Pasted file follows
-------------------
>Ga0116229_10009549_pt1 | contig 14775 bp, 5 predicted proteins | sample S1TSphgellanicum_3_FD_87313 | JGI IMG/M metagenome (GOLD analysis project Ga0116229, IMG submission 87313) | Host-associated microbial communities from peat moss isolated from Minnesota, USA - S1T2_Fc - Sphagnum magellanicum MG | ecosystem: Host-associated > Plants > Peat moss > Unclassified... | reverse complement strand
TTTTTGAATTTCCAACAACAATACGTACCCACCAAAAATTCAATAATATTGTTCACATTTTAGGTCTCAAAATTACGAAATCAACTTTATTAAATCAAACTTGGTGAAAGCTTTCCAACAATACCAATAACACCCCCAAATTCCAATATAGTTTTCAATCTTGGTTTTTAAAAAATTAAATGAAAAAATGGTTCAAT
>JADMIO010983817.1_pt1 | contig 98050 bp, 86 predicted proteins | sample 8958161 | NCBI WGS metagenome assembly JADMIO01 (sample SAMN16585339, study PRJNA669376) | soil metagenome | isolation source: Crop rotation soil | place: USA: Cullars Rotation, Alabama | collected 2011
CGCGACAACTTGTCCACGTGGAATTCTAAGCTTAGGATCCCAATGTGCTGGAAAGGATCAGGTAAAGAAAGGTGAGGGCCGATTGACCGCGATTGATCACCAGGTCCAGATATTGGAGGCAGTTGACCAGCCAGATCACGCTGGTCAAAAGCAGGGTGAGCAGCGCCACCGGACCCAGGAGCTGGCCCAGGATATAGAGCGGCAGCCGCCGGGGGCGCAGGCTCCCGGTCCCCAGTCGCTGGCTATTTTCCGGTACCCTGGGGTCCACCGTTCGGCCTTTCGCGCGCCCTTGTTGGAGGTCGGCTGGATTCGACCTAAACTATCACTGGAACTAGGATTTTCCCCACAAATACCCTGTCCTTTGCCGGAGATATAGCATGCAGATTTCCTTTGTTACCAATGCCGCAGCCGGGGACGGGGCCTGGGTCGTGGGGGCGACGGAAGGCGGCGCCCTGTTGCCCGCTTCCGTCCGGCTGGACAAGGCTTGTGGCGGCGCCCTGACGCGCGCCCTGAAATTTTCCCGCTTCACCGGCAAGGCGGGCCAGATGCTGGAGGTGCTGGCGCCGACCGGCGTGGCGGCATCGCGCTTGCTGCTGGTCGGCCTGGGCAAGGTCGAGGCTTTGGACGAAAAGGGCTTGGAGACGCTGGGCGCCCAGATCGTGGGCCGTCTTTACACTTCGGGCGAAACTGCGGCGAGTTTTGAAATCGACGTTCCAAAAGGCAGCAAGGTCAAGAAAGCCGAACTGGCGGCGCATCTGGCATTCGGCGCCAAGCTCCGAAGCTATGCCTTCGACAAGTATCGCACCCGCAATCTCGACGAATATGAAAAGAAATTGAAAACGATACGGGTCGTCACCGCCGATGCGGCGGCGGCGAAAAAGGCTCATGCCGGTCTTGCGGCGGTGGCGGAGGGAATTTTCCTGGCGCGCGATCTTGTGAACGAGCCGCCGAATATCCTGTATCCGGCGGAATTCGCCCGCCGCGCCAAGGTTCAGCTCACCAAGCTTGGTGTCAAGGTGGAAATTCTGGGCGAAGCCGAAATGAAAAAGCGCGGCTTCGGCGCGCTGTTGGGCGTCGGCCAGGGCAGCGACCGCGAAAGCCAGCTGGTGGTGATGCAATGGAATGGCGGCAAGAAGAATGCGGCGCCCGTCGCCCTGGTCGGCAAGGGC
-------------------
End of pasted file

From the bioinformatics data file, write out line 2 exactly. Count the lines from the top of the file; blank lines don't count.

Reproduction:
TTTTTGAATTTCCAACAACAATACGTACCCACCAAAAATTCAATAATATTGTTCACATTTTAGGTCTCAAAATTACGAAATCAACTTTATTAAATCAAACTTGGTGAAAGCTTTCCAACAATACCAATAACACCCCCAAATTCCAATATAGTTTTCAATCTTGGTTTTTAAAAAATTAAATGAAAAAATGGTTCAAT